The Rubins captured U.S. market share through two of Pentland’s top performing brands: Ted Baker and Lacoste. Ted Baker opened its first U.S. shoe showroom, and its footwear sales grew over 40 percent year-over-year. Lacoste opened shop in the prestigious Westfield World Trade Center in New York. Notably, the Speedo brand cut ties with Ryan Lochte after he fabricated a robbery at the Rio Olympics.

POWER PLAYERS: Carrie Rubin, Andy Long, Dave Grange, John Williams

  1. Charlotte Olympia Dellal, 35 Creative Director
 & Founder; 
Charlotte Olympia

Creative collaborations were fruitful for the brand, which celebrated five global partnerships across different catego- ries: Agent Provocateur, Havaianas, Mac Cosmetics, Bodyism Activewear and Barbie. At London Fashion Week, the designer made a
spring ’17 splash with her Let’s Go Bananas collection presentation. A shop opened in Moscow this year, bringing the brand’s total to 11 stores.

POWER PLAYER: Bonnie Takhar

  1. Edward Stack, 61 Chairman & CEO; Dick’s Sporting Goods

As a troubled sporting goods landscape took down some of the industry’s top dogs, Stack swooped in to capitalize on new opportunities. Snapping up bankrupt Sports Authority’s intellectual property, the CEO sought to set Dick’s up for unprecedented future growth. Liquidation sales pressured the firm briefly this year, but the company handily topped Q2 estimates, with sales of $2 billion.

  1. Victor Luis, 50 CEO; Coach Inc.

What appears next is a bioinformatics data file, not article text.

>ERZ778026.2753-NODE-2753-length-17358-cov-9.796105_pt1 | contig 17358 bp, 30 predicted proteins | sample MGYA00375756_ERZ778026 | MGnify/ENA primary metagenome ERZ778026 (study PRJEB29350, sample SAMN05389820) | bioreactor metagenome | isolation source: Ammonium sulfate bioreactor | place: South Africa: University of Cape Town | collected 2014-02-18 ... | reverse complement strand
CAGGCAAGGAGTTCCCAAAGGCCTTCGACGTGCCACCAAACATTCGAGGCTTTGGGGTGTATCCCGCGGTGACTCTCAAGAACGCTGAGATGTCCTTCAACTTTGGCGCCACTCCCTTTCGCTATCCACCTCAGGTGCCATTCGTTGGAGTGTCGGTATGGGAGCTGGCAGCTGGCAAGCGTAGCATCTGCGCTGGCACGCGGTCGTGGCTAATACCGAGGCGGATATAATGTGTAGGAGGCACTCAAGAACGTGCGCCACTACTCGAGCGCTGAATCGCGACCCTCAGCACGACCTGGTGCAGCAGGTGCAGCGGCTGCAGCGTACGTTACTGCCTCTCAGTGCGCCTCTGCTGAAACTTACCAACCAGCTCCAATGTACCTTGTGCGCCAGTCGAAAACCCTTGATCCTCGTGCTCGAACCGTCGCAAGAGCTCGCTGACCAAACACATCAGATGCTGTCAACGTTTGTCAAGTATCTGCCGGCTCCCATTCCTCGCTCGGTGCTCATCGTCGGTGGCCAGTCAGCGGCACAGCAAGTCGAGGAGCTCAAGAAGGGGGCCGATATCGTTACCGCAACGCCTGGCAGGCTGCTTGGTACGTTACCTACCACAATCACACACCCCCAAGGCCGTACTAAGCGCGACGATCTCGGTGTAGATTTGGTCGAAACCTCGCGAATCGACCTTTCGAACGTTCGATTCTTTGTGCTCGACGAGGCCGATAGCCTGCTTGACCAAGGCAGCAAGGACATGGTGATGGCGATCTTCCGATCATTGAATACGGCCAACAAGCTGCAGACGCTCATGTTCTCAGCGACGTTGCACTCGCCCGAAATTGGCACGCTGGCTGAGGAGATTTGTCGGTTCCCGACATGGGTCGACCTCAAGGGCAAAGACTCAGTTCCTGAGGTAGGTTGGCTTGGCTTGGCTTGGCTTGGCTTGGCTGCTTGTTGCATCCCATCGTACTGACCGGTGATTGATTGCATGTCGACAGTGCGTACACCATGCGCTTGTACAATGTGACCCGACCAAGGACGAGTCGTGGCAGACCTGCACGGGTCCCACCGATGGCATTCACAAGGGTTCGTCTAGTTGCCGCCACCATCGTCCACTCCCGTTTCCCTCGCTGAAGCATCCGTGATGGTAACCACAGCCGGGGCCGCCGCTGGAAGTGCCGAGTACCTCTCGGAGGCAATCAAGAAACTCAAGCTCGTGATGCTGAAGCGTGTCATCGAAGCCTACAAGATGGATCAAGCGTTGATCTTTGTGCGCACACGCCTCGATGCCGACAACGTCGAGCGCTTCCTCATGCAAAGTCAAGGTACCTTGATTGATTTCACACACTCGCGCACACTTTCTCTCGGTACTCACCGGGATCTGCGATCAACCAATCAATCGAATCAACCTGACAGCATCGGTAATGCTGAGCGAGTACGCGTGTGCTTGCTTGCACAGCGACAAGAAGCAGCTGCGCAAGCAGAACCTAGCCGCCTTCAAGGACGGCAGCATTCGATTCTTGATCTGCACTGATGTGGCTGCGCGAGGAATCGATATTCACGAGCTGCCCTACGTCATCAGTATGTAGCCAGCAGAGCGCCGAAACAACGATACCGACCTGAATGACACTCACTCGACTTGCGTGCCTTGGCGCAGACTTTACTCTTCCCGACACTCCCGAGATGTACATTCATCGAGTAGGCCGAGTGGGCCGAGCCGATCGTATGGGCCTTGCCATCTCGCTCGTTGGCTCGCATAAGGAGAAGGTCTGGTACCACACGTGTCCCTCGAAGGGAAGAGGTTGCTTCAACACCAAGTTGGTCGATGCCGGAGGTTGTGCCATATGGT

The Coach brand turned a corner in North America with comps advancing in Q4 and full-year sales growing 7 percent. Stuart Weitzman’s brand named Wendy Kahn
as CEO and incoming Giovanni Morelli as creative head. Coach hosted its first New York Fashion Week runway show in September and bows its Coach House retail concept next month.

POWER PLAYERS: Stuart Weitzman, Stuart Vevers, Kahn, Susan Duffy

  1. Stefan Kaluzny, 49 Managing Partner
 & Co-Founder; Sycamore Partners

Kaluzny had his hands full managing a lot of moving parts this year. The end of 2015 saw the sale of Kurt Geiger to Cinven and the CEO of Sycamore’s newly acquired Belk Inc. stepped down, bringing to an
end 130 years of family leadership for the retail chain. Meanwhile, Kaluzny fought off accusations that Sycamore was to blame for Aéropostale Inc.’s bankruptcy and was ultimately outbid when he attempted to buy the cash-strapped chain.

  1. Ralph Lauren, 77 Executive Chairman & Chief Creative Officer; Ralph Lauren Corp.